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Romano di Lombardia, Italy

University of Gastronomic science is an international academic institution in Northern Italy. The campus is located in Bra, a city in the north-west region of Piedmont. It was founded in 2004 by Carlo Petrini, the founder of the Slow Food Movement, as the first university specifically devoted to study the inextricable links between food and cultures. Wikipedia.


Pieroni A.,University of Gastronomic Sciences | Giusti M.E.,University of Florence | Quave C.L.,University of Arkansas for Medical Sciences
Human Ecology | Year: 2011

An ethnobiological study concerning the medical ethnobotany and ethnozoology of two neighbouring communities of Serbians and Albanians living in the Pešter plateau (south-western Serbia) was conducted, the latter representing a diasporic community that immigrated to the area approximately three centuries ago. Sixty-two botanical taxa used in 129 plant-based remedies and 204 folk plant uses were recorded. In addition, 31 animal-derived remedies and 27 mineral or non-indigenous products were also documented. Approximately half of the recorded phytotherepeutical uses have been recorded for the first time in the ethnobotany of the Western Balkans and more than one-third of these uses have no correlation with Western evidence-based phytotherapy. Moreover, while both communities use approximately the same number of medicinal plants, two-thirds of the botanical taxa, but only one-third of plant folk medical uses are found in common among the two communities. These findings demonstrate that the two communities, although having lived in close proximity to each other during the past three centuries and in a relatively low biodiverse environment, have maintained or developed unique phytotherapeutical trajectories. The differences between the two folk medical biologies of these communities are reflective of the specific history of the Albanian diaspora, and of the complex processes of its cultural adaptation over the last three centuries. © 2011 Springer Science+Business Media, LLC. Source


Torri L.,University of Gastronomic Sciences | Sinelli N.,University of Milan | Limbo S.,University of Milan
Postharvest Biology and Technology | Year: 2010

The aim of this work was to investigate the applicability of a commercial electronic nose in monitoring freshness of minimally processed fruit (packaged pineapple slices) during storage. The pineapple samples were taken at the beginning of their commercial life and stored at three different temperatures (4-5, 7-8, and 15-16 °C) for 6-10 days. The measurements were performed by applying two analytical approaches using an electronic nose: a discontinuous method being a series of analyses on samples taken at various stages of storage, and a continuous method where the headspace around the fruit was automatically monitored by the electronic nose probe during the preservation of slices in a storage cell. The results obtained by the discontinuous approach showed that the electronic nose was able to discriminate between several samples and to monitor the changes in volatile compounds correlated with quality decay. The second derivative of the transition function, used to interpolate the PC1 score trend versus the storage time at each temperature, was calculated to estimate the stability time. Results revealed that fruit freshness was maintained for about 5 days at 5.3 °C, 3 days at 8.6 °C and 1 day at 15.8 °C. Moreover, from the time-temperature tolerance chart, a Q10 value of 4.48 was derived. These data were confirmed applying the continuous method: the fruit freshness was maintained for about 5 days at 4 °C, 2 days at 7.6 °C and 1 day at 16 °C. An interesting future development could be an application in-line of the continuous electronic nose method. © 2010 Elsevier B.V. All rights reserved. Source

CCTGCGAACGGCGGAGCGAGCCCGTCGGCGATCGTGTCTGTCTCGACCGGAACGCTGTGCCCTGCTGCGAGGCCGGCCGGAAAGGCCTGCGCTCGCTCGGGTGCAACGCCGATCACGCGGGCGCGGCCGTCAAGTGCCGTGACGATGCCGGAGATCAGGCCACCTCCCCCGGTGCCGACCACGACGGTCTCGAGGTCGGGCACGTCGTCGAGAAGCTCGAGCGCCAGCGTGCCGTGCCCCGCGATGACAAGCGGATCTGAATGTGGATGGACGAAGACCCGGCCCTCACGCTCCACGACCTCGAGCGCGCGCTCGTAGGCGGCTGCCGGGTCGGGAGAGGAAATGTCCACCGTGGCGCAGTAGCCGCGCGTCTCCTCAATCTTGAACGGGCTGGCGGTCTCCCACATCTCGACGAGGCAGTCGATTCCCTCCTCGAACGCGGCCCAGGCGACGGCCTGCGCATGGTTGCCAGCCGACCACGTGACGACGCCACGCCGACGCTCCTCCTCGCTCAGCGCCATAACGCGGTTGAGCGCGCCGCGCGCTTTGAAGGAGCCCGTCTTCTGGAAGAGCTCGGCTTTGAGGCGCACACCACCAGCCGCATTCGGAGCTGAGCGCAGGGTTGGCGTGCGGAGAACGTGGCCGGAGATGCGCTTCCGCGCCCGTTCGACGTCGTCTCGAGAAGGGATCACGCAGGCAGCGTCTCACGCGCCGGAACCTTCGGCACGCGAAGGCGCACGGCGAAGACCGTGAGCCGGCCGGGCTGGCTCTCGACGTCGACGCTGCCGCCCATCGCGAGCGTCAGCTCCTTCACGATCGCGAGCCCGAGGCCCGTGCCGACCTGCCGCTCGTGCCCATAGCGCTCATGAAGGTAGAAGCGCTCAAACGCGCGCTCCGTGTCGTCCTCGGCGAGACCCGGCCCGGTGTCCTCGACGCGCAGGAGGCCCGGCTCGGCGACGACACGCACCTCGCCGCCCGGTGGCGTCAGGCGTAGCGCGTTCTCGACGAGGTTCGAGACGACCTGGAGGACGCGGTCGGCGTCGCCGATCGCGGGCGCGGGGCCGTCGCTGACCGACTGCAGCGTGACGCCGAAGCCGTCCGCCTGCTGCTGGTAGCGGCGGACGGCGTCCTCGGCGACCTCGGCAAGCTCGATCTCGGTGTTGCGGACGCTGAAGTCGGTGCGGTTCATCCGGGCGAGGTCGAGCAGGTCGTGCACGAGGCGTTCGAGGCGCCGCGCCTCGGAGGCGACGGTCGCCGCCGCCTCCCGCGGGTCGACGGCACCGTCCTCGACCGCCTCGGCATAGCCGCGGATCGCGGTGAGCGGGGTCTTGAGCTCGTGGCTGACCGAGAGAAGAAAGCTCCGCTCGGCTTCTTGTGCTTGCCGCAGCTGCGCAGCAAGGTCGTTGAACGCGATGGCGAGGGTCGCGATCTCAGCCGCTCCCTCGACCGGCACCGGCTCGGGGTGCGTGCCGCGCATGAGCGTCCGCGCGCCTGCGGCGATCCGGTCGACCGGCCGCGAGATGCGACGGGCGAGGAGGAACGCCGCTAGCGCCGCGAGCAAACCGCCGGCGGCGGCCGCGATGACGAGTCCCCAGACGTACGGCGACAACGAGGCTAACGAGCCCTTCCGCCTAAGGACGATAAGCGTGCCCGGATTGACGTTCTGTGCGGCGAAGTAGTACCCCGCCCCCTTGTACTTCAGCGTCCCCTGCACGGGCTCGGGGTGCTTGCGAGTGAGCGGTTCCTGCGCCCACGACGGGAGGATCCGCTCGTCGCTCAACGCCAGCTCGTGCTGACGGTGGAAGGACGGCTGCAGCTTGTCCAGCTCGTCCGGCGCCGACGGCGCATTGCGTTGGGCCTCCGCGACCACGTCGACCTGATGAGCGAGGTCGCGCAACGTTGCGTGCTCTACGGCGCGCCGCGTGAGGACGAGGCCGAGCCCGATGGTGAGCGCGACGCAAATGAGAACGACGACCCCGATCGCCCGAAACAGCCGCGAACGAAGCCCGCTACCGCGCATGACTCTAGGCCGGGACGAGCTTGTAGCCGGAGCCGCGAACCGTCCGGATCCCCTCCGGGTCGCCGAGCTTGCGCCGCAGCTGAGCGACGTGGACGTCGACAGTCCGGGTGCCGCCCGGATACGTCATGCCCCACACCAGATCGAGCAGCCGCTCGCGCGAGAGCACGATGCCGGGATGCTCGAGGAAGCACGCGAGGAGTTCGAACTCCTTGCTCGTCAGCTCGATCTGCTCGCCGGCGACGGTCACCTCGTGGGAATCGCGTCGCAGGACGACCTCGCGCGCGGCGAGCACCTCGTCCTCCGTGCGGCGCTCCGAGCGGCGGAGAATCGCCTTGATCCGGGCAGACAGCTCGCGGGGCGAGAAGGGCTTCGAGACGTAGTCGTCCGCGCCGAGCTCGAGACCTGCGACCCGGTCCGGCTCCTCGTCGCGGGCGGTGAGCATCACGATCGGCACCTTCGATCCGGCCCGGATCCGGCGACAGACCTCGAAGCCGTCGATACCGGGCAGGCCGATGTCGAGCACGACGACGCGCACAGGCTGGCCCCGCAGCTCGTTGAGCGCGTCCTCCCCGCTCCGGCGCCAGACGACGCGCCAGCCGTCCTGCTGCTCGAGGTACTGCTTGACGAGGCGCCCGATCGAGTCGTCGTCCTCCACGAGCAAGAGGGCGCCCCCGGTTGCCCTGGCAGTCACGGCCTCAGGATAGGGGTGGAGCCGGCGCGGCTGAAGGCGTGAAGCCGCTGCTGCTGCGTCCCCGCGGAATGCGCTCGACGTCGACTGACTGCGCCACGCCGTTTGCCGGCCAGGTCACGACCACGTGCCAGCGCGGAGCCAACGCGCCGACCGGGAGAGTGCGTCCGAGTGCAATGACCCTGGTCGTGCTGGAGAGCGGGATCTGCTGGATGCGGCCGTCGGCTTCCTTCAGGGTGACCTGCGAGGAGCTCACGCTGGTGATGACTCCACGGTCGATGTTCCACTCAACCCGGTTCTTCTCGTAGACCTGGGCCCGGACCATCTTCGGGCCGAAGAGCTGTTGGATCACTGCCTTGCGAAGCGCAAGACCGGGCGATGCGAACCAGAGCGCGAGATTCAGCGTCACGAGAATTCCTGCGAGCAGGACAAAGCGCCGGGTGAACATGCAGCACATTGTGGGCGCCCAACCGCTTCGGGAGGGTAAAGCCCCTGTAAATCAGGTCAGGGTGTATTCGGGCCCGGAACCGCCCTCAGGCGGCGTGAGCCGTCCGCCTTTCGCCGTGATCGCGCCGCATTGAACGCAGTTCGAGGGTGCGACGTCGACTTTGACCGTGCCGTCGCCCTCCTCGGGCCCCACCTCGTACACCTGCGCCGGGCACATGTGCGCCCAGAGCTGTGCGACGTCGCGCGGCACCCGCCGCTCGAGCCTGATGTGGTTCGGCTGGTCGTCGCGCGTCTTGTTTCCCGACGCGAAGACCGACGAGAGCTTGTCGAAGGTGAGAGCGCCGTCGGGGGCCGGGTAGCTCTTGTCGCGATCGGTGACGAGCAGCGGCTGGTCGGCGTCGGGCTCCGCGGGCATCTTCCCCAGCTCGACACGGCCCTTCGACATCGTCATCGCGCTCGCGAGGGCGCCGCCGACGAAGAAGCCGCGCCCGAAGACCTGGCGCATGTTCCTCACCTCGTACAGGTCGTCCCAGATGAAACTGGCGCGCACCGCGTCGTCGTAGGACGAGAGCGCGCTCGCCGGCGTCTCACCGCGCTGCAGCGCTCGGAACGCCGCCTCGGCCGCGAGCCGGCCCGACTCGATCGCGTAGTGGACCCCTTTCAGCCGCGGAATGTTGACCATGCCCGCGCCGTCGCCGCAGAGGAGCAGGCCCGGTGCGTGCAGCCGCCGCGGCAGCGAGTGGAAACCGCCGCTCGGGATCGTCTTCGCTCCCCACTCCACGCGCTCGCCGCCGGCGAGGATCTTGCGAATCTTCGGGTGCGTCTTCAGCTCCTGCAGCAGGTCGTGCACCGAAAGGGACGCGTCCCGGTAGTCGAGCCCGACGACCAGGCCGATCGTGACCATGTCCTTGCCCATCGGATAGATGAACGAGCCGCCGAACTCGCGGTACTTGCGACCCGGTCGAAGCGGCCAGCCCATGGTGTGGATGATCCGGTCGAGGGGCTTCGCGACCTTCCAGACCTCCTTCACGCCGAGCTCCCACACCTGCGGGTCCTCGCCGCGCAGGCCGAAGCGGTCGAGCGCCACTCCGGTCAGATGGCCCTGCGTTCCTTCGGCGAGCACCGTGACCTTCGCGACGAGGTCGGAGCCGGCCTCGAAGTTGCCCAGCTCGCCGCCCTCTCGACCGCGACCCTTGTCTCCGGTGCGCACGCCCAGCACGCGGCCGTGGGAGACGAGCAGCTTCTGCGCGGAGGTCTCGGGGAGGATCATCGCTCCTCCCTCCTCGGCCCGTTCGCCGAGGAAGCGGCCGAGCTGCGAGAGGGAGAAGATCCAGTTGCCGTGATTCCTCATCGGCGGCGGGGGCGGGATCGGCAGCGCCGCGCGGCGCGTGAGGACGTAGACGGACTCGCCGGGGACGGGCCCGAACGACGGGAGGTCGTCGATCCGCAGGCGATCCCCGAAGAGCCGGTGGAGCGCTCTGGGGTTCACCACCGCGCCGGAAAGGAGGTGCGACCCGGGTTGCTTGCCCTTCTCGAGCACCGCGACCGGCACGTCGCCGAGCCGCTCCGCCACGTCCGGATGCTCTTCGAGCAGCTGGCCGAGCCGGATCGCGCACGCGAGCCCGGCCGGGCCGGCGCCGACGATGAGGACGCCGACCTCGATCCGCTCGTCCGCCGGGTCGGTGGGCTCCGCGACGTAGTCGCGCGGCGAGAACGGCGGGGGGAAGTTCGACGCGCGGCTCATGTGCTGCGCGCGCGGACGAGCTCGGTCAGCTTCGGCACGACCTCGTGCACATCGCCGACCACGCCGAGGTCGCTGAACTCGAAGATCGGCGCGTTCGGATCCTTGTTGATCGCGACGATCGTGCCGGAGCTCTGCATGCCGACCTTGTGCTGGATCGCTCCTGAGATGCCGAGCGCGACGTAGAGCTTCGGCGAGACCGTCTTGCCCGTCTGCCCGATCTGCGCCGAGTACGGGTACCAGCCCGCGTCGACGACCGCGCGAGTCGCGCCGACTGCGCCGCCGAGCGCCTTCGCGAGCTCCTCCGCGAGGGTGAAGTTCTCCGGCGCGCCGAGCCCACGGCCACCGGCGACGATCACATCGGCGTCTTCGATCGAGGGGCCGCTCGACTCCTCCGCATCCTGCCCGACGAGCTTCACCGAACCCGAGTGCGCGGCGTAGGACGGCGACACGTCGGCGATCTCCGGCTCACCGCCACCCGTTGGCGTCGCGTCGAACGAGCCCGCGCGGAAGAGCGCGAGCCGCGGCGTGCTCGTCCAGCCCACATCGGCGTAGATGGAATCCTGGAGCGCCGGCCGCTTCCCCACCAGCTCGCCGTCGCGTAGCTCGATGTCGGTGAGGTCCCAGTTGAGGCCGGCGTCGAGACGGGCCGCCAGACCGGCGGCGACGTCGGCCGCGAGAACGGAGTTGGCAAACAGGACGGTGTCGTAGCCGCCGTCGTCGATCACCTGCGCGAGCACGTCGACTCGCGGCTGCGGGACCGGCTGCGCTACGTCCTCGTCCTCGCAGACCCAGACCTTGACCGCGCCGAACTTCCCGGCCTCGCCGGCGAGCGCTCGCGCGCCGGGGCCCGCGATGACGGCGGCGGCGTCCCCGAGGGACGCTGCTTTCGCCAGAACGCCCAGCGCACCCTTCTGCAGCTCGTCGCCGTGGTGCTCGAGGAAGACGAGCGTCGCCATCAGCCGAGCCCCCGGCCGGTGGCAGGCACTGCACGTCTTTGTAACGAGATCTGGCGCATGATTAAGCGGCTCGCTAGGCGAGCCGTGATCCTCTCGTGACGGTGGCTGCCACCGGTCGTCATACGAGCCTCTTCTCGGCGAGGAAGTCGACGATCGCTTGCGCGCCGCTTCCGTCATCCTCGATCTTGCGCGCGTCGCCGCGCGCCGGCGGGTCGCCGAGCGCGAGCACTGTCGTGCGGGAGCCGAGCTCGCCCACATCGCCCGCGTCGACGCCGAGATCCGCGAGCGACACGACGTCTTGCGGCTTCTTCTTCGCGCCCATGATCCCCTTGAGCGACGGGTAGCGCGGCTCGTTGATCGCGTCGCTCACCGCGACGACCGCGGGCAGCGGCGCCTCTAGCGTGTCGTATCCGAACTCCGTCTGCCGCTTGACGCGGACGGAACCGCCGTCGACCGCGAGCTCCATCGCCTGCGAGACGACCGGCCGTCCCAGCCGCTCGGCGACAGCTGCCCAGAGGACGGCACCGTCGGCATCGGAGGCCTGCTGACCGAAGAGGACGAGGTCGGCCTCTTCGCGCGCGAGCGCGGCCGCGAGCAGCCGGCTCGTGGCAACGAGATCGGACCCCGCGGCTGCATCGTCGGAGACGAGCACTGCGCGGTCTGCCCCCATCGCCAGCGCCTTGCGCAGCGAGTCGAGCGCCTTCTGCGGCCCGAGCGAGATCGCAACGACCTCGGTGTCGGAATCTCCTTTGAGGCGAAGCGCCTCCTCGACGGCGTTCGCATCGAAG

Pieroni A.,University of Gastronomic Sciences
Journal of Ethnobiology and Ethnomedicine | Year: 2016

Background: Traditional Environmental Knowledge (TEK) related to truffles represents an under-investigated area of research in ethnobiology. Nevertheless, truffles, in a few southern European areas, and notably in South Piedmont, represent a crucial component of the local economy and cultural heritage. Methods: Thirty-four white truffle (Tuber magnatum Pico) gatherers, locally known as trifulau, aged between 35 and 75 years and living in a few villages and small towns of the Langhe and Roero areas (South Piedmont, NW Italy), were interviewed in-depth during the years 2010-2014 regarding their ecological perceptions, truffle gathering techniques, and the socio-ecological changes that have occurred during the past several decades. Results: A very sophisticated ethnoecological knowledge of the trees, soils, and climatic conditions considered ideal for searching for and finding white truffles was recorded. Moreover, a very intimate connection between gatherers and their dogs plays a fundamental role in the success of the truffle search. However, according to the informants, this complex ethnoecological cobweb among men, truffles, dogs, and the environment has been heavily threatened in the past few decades by major changes: climate change, in which the summer has become a very hot and dry season; social changes, due to a more market-oriented attitude of younger gatherers; and especially environmental and macro-economic dynamics, which followed the remarkable expansion of viticulture in the study area. Conclusion: The TEK of white truffle gatherers indicates the urgent need for fostering sustainable gastronomy-centred initiatives, aimed at increasing the awareness of consumers and food entrepreneurs regarding the co-evolution that has inextricably linked locals, truffles, and their natural environment during the past three centuries. © 2016 Pieroni. Source